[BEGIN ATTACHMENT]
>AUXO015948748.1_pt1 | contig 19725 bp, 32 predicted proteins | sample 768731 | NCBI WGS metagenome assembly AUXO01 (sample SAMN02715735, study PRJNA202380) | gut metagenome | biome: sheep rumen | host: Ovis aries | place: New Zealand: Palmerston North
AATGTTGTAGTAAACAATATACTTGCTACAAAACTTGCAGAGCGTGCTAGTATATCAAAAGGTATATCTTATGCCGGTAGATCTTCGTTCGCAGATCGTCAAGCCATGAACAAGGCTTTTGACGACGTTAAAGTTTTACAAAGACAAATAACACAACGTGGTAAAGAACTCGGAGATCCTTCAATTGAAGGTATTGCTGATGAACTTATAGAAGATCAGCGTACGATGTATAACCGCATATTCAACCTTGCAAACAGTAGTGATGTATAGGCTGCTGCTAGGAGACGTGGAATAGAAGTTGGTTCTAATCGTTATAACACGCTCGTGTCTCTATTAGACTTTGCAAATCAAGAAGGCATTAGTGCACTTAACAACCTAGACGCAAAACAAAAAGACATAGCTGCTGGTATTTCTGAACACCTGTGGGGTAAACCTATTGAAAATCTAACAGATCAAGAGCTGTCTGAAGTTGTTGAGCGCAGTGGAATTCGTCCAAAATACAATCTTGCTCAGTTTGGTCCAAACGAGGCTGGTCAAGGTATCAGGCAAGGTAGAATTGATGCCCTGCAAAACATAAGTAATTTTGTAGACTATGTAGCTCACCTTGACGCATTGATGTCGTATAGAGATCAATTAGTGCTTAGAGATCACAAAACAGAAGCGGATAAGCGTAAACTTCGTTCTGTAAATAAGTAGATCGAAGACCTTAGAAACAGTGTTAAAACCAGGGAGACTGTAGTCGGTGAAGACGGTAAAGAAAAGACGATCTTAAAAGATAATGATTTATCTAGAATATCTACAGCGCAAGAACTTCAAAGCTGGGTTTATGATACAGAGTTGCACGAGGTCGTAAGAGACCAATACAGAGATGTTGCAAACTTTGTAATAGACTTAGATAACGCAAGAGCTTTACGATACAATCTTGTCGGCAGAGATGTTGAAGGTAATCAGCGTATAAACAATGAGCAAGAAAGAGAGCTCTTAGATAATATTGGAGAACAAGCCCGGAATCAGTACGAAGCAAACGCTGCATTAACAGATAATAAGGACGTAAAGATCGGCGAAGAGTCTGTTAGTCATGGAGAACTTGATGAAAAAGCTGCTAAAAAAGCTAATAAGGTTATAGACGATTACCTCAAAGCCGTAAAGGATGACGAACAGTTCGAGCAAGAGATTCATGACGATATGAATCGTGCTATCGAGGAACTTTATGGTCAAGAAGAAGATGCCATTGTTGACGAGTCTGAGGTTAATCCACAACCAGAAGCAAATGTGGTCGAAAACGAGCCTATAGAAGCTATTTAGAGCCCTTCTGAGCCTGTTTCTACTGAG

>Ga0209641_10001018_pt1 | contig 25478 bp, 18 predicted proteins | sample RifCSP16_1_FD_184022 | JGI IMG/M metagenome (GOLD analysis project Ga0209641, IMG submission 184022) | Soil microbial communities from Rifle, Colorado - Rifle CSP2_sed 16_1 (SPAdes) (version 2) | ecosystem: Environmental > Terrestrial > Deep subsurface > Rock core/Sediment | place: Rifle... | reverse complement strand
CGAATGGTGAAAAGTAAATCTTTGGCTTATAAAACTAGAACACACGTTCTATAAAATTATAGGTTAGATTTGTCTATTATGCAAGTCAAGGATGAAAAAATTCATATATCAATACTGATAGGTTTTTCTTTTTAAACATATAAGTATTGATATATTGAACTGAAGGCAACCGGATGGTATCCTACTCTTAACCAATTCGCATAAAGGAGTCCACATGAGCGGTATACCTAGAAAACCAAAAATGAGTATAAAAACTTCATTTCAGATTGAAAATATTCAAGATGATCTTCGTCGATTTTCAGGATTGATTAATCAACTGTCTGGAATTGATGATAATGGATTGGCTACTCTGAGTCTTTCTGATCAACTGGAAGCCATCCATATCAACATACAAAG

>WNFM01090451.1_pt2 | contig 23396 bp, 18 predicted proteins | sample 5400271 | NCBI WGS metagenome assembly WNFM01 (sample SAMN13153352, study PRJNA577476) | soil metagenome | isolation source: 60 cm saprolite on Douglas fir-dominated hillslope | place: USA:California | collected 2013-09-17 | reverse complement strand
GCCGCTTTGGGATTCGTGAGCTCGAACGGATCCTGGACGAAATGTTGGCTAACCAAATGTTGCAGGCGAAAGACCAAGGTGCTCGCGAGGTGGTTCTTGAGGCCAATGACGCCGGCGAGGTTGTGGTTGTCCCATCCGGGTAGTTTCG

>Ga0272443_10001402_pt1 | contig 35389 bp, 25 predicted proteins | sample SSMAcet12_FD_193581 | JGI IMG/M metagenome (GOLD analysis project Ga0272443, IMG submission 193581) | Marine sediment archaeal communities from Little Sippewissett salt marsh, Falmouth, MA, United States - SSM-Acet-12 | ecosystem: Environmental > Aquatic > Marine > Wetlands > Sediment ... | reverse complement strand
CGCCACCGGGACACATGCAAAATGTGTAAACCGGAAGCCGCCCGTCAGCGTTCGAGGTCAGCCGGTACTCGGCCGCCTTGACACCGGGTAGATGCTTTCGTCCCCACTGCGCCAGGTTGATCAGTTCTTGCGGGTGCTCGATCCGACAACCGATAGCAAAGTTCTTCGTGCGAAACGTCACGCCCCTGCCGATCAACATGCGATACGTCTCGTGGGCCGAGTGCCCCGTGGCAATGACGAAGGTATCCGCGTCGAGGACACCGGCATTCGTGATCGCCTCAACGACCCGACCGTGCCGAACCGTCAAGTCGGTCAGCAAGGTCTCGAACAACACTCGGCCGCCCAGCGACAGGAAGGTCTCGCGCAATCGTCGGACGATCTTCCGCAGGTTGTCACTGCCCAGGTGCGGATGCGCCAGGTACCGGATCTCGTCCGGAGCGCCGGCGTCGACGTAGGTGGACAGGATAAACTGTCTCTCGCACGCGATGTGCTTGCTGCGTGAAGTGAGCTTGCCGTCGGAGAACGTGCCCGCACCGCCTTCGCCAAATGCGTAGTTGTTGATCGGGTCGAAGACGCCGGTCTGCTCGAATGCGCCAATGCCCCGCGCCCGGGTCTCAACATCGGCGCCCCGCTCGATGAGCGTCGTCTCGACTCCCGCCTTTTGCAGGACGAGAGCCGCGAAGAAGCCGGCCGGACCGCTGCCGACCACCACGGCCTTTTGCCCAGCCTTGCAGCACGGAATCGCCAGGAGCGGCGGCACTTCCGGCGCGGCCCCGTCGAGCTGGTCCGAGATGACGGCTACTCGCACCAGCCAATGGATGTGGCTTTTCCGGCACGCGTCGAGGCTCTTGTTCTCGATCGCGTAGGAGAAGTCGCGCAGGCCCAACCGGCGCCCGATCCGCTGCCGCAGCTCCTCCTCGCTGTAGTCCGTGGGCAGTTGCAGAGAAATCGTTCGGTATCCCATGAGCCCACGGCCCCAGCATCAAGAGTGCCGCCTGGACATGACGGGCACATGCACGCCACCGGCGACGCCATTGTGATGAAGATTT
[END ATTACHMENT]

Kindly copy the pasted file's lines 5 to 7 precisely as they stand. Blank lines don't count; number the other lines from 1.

>WNFM01090451.1_pt2 | contig 23396 bp, 18 predicted proteins | sample 5400271 | NCBI WGS metagenome assembly WNFM01 (sample SAMN13153352, study PRJNA577476) | soil metagenome | isolation source: 60 cm saprolite on Douglas fir-dominated hillslope | place: USA:California | collected 2013-09-17 | reverse complement strand
GCCGCTTTGGGATTCGTGAGCTCGAACGGATCCTGGACGAAATGTTGGCTAACCAAATGTTGCAGGCGAAAGACCAAGGTGCTCGCGAGGTGGTTCTTGAGGCCAATGACGCCGGCGAGGTTGTGGTTGTCCCATCCGGGTAGTTTCG

>Ga0272443_10001402_pt1 | contig 35389 bp, 25 predicted proteins | sample SSMAcet12_FD_193581 | JGI IMG/M metagenome (GOLD analysis project Ga0272443, IMG submission 193581) | Marine sediment archaeal communities from Little Sippewissett salt marsh, Falmouth, MA, United States - SSM-Acet-12 | ecosystem: Environmental > Aquatic > Marine > Wetlands > Sediment ... | reverse complement strand